What I mean is, use a weight that's challenging enough for you to perform 10-12 times, but not so light that you could bust out 20 reps without a wince. This is simply too light and you're more likely to get bored than actually work your muscles. You should always try to have a bit of a struggle in your last 2-3 reps, no matter if you're trying to get huge or just toning your muscles (this includes you, ladies!).

By struggling for those last few reps, you're pushing your muscles to work harder than they normally do. This forces them to grow, compensating for that extra stress you're putting on them. Using weights that are too light will simply fail to do any of this - your legs, arms and butt will not tone up unless you challenge them! A key for any weight training program.

Personally I find it extremely important to mix these two methods whether you're a bodybuilder, marathon runner or stay-at-home mom. Your muscles are made up of so-called fast-twitch and slow-twitch muscle fibers...

Fast Twitch and Slow Twitch Muscle Fibers

Fast twitch fibers are there for high power and low endurance. Any sort of forceful, explosive movement such as the upswing of your squat requires fast twitch fibers. Getting a great jump off the starting line in a race requires explosive movements, thereby requiring fast twitch fibers. The force doesn't last long, however, as the lactic acid starts to build up (this is the source of the "burning" that many people refer to).

man doing leg press Slow twitch fibers are those lower power, but longer-lasting strength fibers that work at a reduced intensity. These are important for sustained exercises or activities. In other words, more reps and lighter weights. Actions such as jogging, riding your bike and the never-ending stirring of the immiscible pot of home-made mayonnaise. Any activity requiring any sort of duration will involve slow-twitch fibers.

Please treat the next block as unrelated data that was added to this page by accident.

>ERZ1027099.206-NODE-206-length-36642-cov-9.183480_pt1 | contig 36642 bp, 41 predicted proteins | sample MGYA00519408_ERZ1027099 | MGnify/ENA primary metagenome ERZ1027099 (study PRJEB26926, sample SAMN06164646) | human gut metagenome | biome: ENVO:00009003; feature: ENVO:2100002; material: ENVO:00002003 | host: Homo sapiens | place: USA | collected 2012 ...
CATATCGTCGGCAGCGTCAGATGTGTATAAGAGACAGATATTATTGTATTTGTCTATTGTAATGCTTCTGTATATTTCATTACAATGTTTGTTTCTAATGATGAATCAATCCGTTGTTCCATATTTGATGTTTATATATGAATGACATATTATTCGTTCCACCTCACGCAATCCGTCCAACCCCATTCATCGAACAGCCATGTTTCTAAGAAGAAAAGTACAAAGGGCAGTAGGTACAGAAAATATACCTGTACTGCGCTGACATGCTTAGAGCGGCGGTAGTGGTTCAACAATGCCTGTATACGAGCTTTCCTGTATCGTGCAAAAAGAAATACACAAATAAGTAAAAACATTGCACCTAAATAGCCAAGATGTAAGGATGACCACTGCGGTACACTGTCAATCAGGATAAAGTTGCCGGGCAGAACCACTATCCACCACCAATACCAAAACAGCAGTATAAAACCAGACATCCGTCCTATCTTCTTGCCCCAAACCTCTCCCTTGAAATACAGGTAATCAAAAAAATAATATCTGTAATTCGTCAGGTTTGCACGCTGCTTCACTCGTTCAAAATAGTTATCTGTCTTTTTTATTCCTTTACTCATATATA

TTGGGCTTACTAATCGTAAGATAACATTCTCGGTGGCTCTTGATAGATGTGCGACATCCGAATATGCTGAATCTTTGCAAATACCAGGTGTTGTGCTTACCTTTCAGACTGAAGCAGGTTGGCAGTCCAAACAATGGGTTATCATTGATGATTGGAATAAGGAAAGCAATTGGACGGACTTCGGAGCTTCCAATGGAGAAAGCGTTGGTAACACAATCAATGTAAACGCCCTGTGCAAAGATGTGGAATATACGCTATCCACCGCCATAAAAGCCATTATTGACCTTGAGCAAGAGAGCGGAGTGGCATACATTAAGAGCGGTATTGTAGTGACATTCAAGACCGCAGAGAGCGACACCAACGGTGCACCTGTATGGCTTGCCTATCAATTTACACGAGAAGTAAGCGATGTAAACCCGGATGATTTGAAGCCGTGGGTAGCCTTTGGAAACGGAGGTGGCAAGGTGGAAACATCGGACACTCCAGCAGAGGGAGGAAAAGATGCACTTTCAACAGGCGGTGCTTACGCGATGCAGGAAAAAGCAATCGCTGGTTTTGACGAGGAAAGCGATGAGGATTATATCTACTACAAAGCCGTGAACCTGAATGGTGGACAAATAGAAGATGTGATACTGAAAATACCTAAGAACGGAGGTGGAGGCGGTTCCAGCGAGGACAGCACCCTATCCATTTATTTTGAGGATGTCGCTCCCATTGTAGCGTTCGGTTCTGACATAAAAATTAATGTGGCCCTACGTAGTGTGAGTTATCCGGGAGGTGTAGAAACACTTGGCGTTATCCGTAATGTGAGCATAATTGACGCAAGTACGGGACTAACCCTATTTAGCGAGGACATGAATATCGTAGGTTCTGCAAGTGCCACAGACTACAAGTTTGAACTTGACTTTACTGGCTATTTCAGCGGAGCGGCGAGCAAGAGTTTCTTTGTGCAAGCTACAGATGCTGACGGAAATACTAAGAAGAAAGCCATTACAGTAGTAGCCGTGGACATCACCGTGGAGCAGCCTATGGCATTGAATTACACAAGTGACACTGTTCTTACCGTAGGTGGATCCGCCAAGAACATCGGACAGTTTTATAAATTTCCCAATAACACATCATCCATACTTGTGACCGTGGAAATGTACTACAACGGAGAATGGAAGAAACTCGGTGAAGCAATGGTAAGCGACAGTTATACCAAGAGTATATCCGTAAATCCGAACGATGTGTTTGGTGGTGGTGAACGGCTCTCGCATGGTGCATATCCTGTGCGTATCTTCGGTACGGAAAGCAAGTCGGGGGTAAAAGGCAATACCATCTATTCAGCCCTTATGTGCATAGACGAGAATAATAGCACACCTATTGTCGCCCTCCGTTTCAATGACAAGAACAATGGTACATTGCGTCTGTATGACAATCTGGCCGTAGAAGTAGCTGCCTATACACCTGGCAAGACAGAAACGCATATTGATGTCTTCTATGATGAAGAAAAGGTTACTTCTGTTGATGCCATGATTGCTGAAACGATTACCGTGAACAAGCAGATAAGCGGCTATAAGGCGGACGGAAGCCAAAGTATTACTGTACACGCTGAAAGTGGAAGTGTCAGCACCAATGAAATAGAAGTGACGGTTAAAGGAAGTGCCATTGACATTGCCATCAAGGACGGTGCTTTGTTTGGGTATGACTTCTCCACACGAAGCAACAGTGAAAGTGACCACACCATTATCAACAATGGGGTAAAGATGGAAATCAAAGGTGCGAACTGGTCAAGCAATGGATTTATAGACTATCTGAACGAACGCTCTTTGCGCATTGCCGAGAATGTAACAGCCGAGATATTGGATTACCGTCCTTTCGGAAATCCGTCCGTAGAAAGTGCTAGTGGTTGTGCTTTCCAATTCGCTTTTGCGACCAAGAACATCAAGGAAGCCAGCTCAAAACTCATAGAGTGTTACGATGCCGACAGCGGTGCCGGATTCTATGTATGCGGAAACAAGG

It's important for you to work both sets of fibers because this gives you a more complete workout. You're utilizing every aspect of your muscles and on a great path to creating a strong body that's ready for anything! It can be a fantastic addition to any weight training program.

As a word of advice, if you use this mix and match technique, only work one set of muscle fibers per workout. For example, don't do 15 reps of bench press at a lighter weight then do 6 reps of t-bar rows at a higher weight. This creates an imbalance and has the potential for injury down the road.

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So How Many Sets Should You Do?

This mainly depends on how far you've progressed in your weight training program. If you're just starting (or restarting after a long break) your weight training program, I would suggest doing one set of the high rep/low weight combination for each exercise during the first few weeks. Again, just as in any other point in your training routine, the last few reps should be pretty challenging for you to complete.